Pangolins hold the title of the sole mammal completely covered in scales. The pangolin evolved these scales for protection: When under threat, they curl into a ball, much like armadillos, protected by their scaly armor—though these two species are not closely related, evolutionarily speaking. Scientists still don’t know how the pangolin became the only mammal to have scales covering its skin. Fossils suggest that pangolins, which are native to Asia and Africa, originated in Europe some 31 to 45 million years ago.
Giraffes evolved from antelopes, some of whom happened to have longer necks than others. Between the span of 15 and 9 million years ago, these antelopes evolved in animals that look like the giraffes in existence today. Some scientists believe that sexual selection allowed the long necks to proliferate. The fact that male giraffes compete with each other by fighting with their necks, and the fact that females seem to prefer males with longer necks, offer some support to this idea.
Given enough time, say tens of millions of years, organisms tend to change, adapting to new surroundings and evolving improved physiques and behaviors. But crocodiles are fairly similar to their ancestors of about 200 million years ago when they lived alongside dinosaurs. They’re part of a class of reptiles called archosaurs, which includes birds and dinosaurs, but evolutionarily, birds are the closer relative to crocodiles.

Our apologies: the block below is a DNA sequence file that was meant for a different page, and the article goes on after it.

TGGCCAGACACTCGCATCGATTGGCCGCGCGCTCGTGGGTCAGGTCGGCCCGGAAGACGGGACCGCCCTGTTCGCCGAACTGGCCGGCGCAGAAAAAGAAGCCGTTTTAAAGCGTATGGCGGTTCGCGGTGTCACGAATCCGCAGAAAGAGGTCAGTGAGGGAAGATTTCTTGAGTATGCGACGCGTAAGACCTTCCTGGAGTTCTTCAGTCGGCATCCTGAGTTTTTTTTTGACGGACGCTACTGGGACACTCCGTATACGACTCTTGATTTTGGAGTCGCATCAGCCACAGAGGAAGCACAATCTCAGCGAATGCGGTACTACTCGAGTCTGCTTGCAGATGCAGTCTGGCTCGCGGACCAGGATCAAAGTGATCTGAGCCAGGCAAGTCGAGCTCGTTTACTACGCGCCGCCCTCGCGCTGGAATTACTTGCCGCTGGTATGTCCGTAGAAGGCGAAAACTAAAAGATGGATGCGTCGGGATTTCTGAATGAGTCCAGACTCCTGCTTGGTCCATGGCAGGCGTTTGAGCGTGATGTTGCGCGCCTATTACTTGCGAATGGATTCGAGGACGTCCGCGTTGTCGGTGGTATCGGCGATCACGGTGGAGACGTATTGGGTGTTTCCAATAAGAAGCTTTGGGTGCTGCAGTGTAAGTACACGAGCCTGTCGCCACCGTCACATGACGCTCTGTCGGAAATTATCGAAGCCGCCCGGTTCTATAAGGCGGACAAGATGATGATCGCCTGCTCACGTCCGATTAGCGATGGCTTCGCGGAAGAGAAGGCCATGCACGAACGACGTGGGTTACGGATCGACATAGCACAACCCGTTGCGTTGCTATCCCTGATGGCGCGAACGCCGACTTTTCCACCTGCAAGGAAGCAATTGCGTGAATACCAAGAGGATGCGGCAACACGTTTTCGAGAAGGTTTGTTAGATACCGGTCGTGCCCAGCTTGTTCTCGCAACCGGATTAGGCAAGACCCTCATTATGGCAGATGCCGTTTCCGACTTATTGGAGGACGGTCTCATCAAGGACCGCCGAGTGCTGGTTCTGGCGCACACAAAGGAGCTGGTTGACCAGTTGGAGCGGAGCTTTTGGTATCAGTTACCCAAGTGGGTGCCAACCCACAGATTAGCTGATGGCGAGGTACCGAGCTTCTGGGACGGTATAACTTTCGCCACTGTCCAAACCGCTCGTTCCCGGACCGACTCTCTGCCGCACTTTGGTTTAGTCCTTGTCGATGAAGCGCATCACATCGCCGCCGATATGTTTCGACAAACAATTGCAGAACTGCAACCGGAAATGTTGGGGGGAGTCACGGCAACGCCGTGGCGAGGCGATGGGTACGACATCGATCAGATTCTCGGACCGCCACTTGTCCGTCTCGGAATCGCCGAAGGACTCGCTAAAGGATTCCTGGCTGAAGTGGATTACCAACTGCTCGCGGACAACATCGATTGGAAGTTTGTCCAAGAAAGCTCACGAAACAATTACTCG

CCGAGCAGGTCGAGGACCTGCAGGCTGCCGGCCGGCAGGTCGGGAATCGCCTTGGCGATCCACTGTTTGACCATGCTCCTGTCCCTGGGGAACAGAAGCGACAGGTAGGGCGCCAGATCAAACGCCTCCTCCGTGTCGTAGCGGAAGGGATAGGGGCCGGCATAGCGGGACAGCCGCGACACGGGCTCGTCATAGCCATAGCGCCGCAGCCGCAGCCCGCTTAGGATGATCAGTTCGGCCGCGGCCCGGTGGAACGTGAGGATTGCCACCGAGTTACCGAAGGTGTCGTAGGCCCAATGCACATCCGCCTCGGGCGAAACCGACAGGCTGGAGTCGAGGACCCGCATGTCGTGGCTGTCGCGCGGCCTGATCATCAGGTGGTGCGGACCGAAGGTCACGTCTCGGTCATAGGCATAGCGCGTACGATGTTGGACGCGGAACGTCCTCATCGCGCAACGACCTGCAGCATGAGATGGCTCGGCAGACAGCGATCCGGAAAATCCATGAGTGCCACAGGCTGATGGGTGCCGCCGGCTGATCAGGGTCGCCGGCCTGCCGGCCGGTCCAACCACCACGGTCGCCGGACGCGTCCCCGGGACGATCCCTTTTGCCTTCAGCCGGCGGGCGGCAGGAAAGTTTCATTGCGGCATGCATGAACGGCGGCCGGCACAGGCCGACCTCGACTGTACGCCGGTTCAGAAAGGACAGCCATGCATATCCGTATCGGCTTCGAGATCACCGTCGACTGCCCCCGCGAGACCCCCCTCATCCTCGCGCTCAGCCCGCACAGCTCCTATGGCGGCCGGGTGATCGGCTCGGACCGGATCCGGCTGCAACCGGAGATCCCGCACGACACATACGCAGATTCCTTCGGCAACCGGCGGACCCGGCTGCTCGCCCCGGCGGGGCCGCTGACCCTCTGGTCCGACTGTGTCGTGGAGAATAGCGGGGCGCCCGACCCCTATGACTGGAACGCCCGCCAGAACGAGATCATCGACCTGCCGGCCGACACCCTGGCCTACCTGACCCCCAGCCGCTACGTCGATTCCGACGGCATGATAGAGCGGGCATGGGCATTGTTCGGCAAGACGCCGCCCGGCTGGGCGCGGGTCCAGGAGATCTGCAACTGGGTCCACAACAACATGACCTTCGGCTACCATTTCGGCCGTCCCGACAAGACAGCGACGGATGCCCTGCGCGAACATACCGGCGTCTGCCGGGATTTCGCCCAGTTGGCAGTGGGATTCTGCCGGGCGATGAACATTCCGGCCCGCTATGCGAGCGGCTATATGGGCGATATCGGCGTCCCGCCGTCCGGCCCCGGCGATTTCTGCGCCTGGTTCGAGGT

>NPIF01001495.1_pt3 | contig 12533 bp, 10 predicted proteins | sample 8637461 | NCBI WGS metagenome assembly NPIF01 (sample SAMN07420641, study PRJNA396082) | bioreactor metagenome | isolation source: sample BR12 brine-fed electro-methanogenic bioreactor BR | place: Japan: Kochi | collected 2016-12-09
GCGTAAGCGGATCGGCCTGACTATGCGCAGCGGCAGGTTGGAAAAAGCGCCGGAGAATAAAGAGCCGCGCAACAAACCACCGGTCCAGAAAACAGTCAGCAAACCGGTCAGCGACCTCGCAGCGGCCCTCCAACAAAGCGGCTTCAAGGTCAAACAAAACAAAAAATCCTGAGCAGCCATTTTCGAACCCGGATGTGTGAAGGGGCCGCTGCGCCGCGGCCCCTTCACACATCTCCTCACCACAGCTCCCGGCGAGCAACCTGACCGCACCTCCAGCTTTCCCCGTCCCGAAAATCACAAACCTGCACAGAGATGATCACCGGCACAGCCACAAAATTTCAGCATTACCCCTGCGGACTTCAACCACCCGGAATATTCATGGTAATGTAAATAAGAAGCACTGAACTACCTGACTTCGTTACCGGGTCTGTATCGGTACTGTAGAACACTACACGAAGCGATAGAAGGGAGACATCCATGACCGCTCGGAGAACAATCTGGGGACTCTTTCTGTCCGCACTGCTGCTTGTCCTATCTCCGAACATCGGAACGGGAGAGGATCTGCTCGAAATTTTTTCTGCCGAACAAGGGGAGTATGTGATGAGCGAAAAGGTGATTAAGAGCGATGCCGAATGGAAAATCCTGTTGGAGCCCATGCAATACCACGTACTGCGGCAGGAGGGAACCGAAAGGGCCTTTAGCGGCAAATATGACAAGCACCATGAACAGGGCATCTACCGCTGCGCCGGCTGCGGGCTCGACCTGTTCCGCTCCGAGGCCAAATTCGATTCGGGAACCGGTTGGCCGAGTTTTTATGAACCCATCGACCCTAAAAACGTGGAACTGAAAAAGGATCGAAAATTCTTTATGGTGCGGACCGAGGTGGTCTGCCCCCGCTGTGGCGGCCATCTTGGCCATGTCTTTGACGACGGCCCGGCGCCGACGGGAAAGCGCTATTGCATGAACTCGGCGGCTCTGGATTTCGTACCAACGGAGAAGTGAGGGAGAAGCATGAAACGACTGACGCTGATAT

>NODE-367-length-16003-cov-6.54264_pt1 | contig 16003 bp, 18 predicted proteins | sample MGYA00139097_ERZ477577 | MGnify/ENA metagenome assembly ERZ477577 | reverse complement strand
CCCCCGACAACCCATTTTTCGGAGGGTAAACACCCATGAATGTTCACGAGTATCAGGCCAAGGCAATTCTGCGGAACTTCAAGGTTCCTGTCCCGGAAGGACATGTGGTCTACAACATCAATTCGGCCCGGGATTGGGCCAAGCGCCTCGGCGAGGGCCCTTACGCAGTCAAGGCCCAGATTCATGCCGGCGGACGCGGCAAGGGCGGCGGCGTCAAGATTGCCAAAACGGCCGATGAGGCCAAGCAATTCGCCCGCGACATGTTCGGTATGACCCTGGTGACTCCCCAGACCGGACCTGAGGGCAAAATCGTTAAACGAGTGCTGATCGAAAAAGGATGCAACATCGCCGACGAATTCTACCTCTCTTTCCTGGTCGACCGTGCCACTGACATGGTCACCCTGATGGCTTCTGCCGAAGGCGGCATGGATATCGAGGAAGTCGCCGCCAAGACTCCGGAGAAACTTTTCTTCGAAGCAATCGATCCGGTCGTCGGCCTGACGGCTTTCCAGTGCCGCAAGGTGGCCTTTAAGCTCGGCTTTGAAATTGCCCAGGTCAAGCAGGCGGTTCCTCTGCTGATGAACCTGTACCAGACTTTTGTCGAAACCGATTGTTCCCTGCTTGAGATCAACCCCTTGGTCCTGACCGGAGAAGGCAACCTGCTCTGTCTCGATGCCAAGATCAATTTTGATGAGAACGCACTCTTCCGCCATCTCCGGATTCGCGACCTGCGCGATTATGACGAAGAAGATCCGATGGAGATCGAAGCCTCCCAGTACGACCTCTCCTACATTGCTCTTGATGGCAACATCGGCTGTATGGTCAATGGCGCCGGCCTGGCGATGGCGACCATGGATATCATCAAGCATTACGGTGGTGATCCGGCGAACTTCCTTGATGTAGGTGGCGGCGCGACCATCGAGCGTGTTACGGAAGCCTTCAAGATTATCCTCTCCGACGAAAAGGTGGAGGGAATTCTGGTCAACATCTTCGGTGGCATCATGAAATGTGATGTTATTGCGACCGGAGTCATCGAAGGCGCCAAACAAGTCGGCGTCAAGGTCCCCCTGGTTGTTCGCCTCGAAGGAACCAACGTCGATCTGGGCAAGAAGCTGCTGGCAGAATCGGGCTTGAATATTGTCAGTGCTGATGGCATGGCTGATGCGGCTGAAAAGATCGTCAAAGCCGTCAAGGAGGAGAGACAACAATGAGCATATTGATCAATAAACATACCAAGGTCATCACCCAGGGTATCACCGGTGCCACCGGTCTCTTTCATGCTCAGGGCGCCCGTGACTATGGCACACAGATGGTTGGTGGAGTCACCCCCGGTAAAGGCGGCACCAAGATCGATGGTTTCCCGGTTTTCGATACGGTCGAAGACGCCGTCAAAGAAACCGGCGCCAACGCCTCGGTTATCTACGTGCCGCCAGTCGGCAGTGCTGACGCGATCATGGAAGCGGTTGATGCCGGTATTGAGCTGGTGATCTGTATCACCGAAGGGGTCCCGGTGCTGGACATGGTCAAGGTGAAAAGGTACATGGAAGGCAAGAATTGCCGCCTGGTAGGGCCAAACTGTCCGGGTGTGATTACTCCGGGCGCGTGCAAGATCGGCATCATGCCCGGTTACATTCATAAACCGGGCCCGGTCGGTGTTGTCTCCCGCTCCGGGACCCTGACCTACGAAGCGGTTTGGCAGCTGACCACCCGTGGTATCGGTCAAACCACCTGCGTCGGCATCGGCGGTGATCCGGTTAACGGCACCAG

Sperm whales have the largest brains in the animal kingdom. While sheer brain size offers no guarantee about animal intelligence, scientists studying whales and dolphins have observed that species with larger brains relative to their body size tend to have more complicated societies, too. Sperm whales, for example, communicate to organize babysitting and hunting duties, and those from different regions seem to vocalize with their own dialects.
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A few years ago, scientists discovered that bumblebees, and a few other insects, can sense electric fields. Hairs on the bees’ bodies conduct nerve impulses when exposed to electric fields. Bumblebees can detect small electric fields from flowers using this sixth sense. Bees and flowers have co-evolved over the ages, with each developing adaptations that facilitate pollination for flowers and feeding for bees. This electric sense is likely part of this history of coevolution.